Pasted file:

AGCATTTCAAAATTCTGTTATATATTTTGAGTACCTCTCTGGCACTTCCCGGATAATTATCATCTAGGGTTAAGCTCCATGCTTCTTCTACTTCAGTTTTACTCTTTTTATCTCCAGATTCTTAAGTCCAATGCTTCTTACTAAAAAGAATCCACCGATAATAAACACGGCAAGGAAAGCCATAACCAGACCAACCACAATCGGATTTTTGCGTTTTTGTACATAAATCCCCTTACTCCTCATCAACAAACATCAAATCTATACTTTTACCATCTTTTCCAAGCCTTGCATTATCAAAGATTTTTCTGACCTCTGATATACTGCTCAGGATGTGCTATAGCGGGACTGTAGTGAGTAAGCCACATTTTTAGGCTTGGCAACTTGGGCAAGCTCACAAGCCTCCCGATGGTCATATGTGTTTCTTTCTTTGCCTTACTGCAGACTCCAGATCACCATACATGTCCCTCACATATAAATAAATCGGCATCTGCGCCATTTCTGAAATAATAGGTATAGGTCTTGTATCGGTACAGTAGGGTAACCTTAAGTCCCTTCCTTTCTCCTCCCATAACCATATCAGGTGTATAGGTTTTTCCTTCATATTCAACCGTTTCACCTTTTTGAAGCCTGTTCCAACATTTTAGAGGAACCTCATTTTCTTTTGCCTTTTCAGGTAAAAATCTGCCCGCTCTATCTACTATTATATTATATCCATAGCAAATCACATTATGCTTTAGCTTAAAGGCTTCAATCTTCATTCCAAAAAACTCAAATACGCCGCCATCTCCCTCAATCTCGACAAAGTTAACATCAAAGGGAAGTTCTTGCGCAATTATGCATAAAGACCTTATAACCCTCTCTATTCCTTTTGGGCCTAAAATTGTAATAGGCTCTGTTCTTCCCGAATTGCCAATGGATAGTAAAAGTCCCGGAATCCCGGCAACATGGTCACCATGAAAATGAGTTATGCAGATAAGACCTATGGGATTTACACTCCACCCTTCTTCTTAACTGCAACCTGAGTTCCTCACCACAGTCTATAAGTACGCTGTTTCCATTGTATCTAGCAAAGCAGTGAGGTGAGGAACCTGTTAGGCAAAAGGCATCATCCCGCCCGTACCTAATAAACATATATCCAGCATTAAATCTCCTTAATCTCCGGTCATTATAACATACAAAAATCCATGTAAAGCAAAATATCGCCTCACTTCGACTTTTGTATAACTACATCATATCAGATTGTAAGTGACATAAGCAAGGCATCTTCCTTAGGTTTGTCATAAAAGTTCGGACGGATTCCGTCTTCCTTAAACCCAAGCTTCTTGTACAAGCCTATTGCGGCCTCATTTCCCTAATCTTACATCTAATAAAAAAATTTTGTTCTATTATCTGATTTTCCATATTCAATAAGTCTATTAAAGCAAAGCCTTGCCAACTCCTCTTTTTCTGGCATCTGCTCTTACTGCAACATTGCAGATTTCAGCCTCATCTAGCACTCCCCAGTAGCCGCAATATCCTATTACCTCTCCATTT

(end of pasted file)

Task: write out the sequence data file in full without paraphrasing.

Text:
AGCATTTCAAAATTCTGTTATATATTTTGAGTACCTCTCTGGCACTTCCCGGATAATTATCATCTAGGGTTAAGCTCCATGCTTCTTCTACTTCAGTTTTACTCTTTTTATCTCCAGATTCTTAAGTCCAATGCTTCTTACTAAAAAGAATCCACCGATAATAAACACGGCAAGGAAAGCCATAACCAGACCAACCACAATCGGATTTTTGCGTTTTTGTACATAAATCCCCTTACTCCTCATCAACAAACATCAAATCTATACTTTTACCATCTTTTCCAAGCCTTGCATTATCAAAGATTTTTCTGACCTCTGATATACTGCTCAGGATGTGCTATAGCGGGACTGTAGTGAGTAAGCCACATTTTTAGGCTTGGCAACTTGGGCAAGCTCACAAGCCTCCCGATGGTCATATGTGTTTCTTTCTTTGCCTTACTGCAGACTCCAGATCACCATACATGTCCCTCACATATAAATAAATCGGCATCTGCGCCATTTCTGAAATAATAGGTATAGGTCTTGTATCGGTACAGTAGGGTAACCTTAAGTCCCTTCCTTTCTCCTCCCATAACCATATCAGGTGTATAGGTTTTTCCTTCATATTCAACCGTTTCACCTTTTTGAAGCCTGTTCCAACATTTTAGAGGAACCTCATTTTCTTTTGCCTTTTCAGGTAAAAATCTGCCCGCTCTATCTACTATTATATTATATCCATAGCAAATCACATTATGCTTTAGCTTAAAGGCTTCAATCTTCATTCCAAAAAACTCAAATACGCCGCCATCTCCCTCAATCTCGACAAAGTTAACATCAAAGGGAAGTTCTTGCGCAATTATGCATAAAGACCTTATAACCCTCTCTATTCCTTTTGGGCCTAAAATTGTAATAGGCTCTGTTCTTCCCGAATTGCCAATGGATAGTAAAAGTCCCGGAATCCCGGCAACATGGTCACCATGAAAATGAGTTATGCAGATAAGACCTATGGGATTTACACTCCACCCTTCTTCTTAACTGCAACCTGAGTTCCTCACCACAGTCTATAAGTACGCTGTTTCCATTGTATCTAGCAAAGCAGTGAGGTGAGGAACCTGTTAGGCAAAAGGCATCATCCCGCCCGTACCTAATAAACATATATCCAGCATTAAATCTCCTTAATCTCCGGTCATTATAACATACAAAAATCCATGTAAAGCAAAATATCGCCTCACTTCGACTTTTGTATAACTACATCATATCAGATTGTAAGTGACATAAGCAAGGCATCTTCCTTAGGTTTGTCATAAAAGTTCGGACGGATTCCGTCTTCCTTAAACCCAAGCTTCTTGTACAAGCCTATTGCGGCCTCATTTCCCTAATCTTACATCTAATAAAAAAATTTTGTTCTATTATCTGATTTTCCATATTCAATAAGTCTATTAAAGCAAAGCCTTGCCAACTCCTCTTTTTCTGGCATCTGCTCTTACTGCAACATTGCAGATTTCAGCCTCATCTAGCACTCCCCAGTAGCCGCAATATCCTATTACCTCTCCATTT